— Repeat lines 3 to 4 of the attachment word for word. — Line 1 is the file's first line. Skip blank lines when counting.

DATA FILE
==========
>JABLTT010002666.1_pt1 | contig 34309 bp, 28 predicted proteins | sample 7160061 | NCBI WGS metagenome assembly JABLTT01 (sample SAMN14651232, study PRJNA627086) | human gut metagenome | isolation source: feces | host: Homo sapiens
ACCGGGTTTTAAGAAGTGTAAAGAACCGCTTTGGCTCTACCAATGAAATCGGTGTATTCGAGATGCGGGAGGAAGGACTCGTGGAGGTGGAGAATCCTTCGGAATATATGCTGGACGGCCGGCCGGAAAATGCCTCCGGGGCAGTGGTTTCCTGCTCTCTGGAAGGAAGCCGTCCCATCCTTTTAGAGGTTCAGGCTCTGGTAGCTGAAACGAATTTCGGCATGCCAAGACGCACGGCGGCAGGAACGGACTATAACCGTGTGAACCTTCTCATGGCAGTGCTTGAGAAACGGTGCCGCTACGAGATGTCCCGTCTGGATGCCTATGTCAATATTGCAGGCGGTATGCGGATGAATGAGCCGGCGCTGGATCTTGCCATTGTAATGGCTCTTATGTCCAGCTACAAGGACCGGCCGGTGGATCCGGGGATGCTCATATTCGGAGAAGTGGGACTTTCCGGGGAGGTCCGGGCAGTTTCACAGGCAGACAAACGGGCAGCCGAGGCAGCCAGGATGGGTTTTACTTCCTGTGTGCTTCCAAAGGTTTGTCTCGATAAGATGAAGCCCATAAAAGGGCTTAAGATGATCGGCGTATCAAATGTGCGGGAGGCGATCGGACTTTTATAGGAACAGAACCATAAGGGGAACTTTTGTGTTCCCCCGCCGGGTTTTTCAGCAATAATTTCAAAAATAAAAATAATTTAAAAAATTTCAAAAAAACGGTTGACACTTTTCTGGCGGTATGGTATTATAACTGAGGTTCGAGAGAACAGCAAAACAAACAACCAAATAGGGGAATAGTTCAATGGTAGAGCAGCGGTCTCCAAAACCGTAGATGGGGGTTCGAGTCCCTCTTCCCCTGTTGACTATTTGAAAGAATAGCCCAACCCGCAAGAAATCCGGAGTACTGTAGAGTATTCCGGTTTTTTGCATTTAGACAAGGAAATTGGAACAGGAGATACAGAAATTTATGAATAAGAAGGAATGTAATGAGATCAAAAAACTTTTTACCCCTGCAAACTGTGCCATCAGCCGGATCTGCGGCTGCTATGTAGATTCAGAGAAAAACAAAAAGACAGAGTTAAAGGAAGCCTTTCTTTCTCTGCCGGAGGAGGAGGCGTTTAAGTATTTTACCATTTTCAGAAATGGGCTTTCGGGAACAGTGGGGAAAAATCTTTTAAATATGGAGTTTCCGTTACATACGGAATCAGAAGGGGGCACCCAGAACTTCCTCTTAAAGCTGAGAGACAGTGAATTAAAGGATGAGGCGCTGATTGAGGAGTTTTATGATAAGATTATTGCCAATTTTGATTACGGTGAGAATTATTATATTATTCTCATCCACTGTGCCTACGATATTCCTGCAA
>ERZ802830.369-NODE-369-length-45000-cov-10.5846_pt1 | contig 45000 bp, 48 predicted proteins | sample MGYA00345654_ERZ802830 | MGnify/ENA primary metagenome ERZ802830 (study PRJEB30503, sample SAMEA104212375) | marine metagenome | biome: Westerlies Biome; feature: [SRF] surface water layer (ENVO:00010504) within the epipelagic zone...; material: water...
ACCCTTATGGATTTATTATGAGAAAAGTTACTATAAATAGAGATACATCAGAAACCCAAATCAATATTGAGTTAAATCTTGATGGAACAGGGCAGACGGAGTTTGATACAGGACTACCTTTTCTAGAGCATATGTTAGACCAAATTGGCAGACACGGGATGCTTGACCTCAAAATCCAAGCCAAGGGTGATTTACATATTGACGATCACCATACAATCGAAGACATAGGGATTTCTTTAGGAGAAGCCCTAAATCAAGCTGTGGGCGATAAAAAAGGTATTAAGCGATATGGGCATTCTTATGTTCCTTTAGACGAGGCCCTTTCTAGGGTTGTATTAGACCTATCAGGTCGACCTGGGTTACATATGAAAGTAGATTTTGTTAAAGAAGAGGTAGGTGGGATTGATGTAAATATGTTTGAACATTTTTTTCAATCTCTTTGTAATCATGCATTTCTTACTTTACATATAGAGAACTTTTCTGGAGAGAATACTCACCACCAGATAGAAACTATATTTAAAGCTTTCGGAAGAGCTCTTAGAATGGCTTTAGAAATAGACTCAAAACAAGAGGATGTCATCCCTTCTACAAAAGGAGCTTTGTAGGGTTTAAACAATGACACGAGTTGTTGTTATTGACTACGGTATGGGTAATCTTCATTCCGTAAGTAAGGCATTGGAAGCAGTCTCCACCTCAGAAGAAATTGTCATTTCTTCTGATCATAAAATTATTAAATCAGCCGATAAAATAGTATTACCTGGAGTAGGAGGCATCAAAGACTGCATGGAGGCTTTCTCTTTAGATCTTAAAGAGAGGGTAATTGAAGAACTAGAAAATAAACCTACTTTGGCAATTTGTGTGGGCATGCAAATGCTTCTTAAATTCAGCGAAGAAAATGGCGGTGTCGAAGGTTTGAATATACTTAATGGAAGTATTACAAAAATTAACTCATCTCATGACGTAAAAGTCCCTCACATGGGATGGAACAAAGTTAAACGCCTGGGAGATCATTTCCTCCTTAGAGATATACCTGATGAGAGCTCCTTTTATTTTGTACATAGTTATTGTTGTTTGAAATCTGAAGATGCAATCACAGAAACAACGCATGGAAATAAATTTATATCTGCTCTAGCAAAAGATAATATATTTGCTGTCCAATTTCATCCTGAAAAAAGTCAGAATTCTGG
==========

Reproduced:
>ERZ802830.369-NODE-369-length-45000-cov-10.5846_pt1 | contig 45000 bp, 48 predicted proteins | sample MGYA00345654_ERZ802830 | MGnify/ENA primary metagenome ERZ802830 (study PRJEB30503, sample SAMEA104212375) | marine metagenome | biome: Westerlies Biome; feature: [SRF] surface water layer (ENVO:00010504) within the epipelagic zone...; material: water...
ACCCTTATGGATTTATTATGAGAAAAGTTACTATAAATAGAGATACATCAGAAACCCAAATCAATATTGAGTTAAATCTTGATGGAACAGGGCAGACGGAGTTTGATACAGGACTACCTTTTCTAGAGCATATGTTAGACCAAATTGGCAGACACGGGATGCTTGACCTCAAAATCCAAGCCAAGGGTGATTTACATATTGACGATCACCATACAATCGAAGACATAGGGATTTCTTTAGGAGAAGCCCTAAATCAAGCTGTGGGCGATAAAAAAGGTATTAAGCGATATGGGCATTCTTATGTTCCTTTAGACGAGGCCCTTTCTAGGGTTGTATTAGACCTATCAGGTCGACCTGGGTTACATATGAAAGTAGATTTTGTTAAAGAAGAGGTAGGTGGGATTGATGTAAATATGTTTGAACATTTTTTTCAATCTCTTTGTAATCATGCATTTCTTACTTTACATATAGAGAACTTTTCTGGAGAGAATACTCACCACCAGATAGAAACTATATTTAAAGCTTTCGGAAGAGCTCTTAGAATGGCTTTAGAAATAGACTCAAAACAAGAGGATGTCATCCCTTCTACAAAAGGAGCTTTGTAGGGTTTAAACAATGACACGAGTTGTTGTTATTGACTACGGTATGGGTAATCTTCATTCCGTAAGTAAGGCATTGGAAGCAGTCTCCACCTCAGAAGAAATTGTCATTTCTTCTGATCATAAAATTATTAAATCAGCCGATAAAATAGTATTACCTGGAGTAGGAGGCATCAAAGACTGCATGGAGGCTTTCTCTTTAGATCTTAAAGAGAGGGTAATTGAAGAACTAGAAAATAAACCTACTTTGGCAATTTGTGTGGGCATGCAAATGCTTCTTAAATTCAGCGAAGAAAATGGCGGTGTCGAAGGTTTGAATATACTTAATGGAAGTATTACAAAAATTAACTCATCTCATGACGTAAAAGTCCCTCACATGGGATGGAACAAAGTTAAACGCCTGGGAGATCATTTCCTCCTTAGAGATATACCTGATGAGAGCTCCTTTTATTTTGTACATAGTTATTGTTGTTTGAAATCTGAAGATGCAATCACAGAAACAACGCATGGAAATAAATTTATATCTGCTCTAGCAAAAGATAATATATTTGCTGTCCAATTTCATCCTGAAAAAAGTCAGAATTCTGG